Talking Numbers

What people don't realize about GM

What people don't realize about GM

General Motors is feeling the heat.

America's second-largest automaker is under investigation by the federal government surrounding GM's reaction to faulty ignition switches in several GM models. Last month, the company recalled 1.6 million cars to deal with the problem it said caused a dozen deaths. However, the watchdog group Center for Auto Safety says as many as 303 people died when the ignition switch turned the vehicle off, shutting down the airbag system in the midst of an accident.

While the replacement parts only cost a couple of dollars and the company is now giving $500 discounts on future car purchases to recalled vehicle owners, the feds are investigating whether or not GM knowingly avoided repairs in the past to save a little bit of money.

The markets have already punished GM by cutting the company's market cap 9% as the stock dropped to just above $34 per share.

(Read: )

CNBC contributor Gina Sanchez, founder of Chantico Global, believes the company can weather the storm as well as some of its competitors in the past.

"What's really shocked the markets is not that there was a recall – because unfortunately, recalls are part of the cost of doing business," says Sanchez. "If you look at the top five largest recalls in the last 10 years, four of the five largest recalls were Ford. So, it's not that this doesn't happen. And, it's not as though companies don't recover."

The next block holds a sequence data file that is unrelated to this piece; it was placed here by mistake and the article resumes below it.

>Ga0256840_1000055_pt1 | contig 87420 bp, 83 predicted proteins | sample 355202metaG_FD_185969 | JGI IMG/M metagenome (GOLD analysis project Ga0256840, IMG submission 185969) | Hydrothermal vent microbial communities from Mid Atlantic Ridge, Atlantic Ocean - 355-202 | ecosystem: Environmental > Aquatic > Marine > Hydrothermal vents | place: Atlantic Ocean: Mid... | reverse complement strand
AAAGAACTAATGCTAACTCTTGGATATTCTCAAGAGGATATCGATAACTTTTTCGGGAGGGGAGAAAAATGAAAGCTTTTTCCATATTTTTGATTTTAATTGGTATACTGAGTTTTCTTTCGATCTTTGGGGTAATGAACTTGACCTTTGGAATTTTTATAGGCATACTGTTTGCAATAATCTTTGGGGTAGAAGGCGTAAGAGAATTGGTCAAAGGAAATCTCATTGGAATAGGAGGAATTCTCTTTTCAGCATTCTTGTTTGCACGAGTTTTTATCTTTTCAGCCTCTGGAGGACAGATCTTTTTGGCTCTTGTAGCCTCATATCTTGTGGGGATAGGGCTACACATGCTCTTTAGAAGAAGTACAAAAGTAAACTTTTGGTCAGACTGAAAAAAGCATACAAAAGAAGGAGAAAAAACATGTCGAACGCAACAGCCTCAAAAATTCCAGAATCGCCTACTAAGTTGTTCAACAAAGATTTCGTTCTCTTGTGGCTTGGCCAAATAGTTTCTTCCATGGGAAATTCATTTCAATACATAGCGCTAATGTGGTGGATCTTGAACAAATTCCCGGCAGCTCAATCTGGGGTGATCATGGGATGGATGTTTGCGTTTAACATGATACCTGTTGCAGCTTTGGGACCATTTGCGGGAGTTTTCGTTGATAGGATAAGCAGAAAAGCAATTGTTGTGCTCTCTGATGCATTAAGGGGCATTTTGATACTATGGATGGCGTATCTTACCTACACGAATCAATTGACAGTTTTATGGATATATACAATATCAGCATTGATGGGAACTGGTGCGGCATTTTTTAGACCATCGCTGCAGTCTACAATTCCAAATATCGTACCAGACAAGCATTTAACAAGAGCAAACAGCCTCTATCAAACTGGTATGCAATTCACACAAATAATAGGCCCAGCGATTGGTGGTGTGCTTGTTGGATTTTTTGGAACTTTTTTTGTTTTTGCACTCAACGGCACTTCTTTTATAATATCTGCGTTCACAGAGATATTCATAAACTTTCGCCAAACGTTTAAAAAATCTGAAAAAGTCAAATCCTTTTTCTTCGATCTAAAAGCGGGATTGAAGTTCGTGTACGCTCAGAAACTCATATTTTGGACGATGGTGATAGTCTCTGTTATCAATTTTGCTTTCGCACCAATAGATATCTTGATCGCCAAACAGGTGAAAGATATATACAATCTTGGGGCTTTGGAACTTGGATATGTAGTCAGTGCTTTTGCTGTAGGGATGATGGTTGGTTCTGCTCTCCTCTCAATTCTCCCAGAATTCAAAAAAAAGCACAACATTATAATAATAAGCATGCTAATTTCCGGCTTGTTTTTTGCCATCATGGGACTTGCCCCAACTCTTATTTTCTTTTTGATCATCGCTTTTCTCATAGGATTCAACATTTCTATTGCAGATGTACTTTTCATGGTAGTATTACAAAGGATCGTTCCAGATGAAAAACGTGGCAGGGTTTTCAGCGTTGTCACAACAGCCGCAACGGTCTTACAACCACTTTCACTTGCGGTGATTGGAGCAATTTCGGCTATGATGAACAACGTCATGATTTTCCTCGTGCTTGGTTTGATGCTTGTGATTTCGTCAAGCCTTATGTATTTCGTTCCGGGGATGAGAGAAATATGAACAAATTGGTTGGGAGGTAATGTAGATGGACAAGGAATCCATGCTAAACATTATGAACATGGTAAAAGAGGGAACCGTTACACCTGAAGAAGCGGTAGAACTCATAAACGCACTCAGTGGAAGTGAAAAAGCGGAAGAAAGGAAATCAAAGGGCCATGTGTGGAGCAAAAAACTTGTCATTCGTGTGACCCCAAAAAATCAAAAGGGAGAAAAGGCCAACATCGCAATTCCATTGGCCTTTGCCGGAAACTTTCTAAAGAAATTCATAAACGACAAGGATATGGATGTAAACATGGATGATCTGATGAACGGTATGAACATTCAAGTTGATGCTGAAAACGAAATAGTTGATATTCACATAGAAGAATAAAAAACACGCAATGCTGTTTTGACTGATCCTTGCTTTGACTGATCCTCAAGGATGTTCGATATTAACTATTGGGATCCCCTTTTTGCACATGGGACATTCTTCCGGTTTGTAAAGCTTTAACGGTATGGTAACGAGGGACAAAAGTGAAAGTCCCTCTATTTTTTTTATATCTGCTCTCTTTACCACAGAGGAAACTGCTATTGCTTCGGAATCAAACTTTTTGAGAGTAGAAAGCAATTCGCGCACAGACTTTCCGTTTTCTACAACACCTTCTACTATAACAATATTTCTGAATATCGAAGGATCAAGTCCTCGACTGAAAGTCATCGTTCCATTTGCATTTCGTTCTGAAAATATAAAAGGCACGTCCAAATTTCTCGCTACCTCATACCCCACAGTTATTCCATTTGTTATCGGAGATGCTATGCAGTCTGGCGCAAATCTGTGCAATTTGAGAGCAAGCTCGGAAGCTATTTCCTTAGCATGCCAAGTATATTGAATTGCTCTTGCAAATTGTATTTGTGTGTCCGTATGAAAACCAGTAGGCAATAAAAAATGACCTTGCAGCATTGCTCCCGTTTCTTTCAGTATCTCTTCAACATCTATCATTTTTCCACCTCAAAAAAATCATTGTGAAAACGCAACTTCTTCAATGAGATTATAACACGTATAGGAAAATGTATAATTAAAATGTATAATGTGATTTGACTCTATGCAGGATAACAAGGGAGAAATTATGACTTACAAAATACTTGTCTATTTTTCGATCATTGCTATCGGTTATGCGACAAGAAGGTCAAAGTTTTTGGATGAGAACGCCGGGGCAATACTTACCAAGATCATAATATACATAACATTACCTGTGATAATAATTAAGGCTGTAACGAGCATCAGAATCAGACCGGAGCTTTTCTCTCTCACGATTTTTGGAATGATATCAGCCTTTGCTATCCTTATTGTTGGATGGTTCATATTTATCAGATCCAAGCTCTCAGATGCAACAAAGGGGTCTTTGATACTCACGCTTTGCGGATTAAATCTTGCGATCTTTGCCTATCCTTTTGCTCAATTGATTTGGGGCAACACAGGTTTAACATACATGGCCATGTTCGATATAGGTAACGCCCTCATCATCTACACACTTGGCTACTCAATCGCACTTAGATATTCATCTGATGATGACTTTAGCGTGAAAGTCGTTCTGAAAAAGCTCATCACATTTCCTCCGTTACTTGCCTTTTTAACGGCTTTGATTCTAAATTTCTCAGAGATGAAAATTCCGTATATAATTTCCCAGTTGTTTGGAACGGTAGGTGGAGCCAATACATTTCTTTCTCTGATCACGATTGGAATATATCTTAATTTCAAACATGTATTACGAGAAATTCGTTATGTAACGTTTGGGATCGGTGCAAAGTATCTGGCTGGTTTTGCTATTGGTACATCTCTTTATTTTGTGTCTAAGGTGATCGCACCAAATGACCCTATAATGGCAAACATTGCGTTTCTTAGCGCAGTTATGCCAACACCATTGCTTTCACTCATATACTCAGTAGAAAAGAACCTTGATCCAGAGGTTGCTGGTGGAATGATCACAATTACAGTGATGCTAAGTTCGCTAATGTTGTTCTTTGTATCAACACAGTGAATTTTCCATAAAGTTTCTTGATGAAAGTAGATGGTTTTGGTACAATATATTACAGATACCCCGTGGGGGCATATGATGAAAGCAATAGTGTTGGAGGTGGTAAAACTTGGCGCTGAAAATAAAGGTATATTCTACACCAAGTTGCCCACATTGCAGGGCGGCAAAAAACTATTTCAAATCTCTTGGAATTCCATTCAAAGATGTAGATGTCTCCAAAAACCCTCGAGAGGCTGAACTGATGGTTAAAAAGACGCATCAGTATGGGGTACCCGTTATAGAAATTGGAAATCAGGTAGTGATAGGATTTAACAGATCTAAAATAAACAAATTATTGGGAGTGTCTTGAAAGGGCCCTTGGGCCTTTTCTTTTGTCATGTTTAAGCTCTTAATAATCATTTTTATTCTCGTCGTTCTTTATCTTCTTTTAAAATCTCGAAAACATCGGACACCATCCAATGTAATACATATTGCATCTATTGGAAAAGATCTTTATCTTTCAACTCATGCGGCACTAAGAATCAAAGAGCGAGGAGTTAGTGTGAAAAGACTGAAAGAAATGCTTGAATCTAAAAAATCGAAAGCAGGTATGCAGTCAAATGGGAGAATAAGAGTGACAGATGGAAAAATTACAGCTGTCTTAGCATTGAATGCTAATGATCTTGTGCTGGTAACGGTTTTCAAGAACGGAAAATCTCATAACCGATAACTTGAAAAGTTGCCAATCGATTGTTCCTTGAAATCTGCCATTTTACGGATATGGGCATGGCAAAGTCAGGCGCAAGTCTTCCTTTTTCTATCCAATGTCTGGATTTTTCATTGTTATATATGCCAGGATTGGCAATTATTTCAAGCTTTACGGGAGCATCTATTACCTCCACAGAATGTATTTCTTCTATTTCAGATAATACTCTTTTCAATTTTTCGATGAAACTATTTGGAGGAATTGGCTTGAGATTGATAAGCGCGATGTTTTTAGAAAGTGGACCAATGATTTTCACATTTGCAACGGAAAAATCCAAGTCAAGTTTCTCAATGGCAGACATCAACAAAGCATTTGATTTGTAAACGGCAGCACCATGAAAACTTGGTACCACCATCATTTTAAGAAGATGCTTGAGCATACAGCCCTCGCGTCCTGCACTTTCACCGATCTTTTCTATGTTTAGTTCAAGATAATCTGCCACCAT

Sanchez notes Toyota also was able to get through its recalls from half a decade ago when some of its vehicles were unintentionally accelerating.

"Toyota also recovered," says Sanchez. "If you want to pattern [GM's recall] after that, it actually will at some point make its way out of the general consciousness."

Though Sanchez sees a boost in sales coming in the spring as the auto industry recoups lost winter sales, she doesn't believe GM is a good buy in the short-term.

"Right now, I would say buy a better company," says Sanchez. "Buy Ford because [GM is] probably going to lose sales to another company, probably Ford."

For the long-term, however, Sanchez sees General Motors bouncing back. "They do actually have good prospects," says Sanchez. "And, this total costs – even if you assume the litigation risks –probably $500 million. I think they can afford that."

(Read: Lawsuit: GM hid ignition defect in recalled cars)

CNBC contributor Andrew Busch, editor and publisher of The Busch Update, also thinks GM's stock will have a bit of a rough time in the short-term.

According to Busch, GM's two-year stock chart shows that it recently broke below an upward-sloping trend channel at around $37.50 per share.

"This stock is looking like it will make a new low again," says Busch. "Look for a test below $33.50. When you get uncertainty, this is what happens and it sets up for further losses before it can stabilize."

To see the full discussion on General Motors with Sanchez on the fundamentals and Busch on the technicals, watch the video above.

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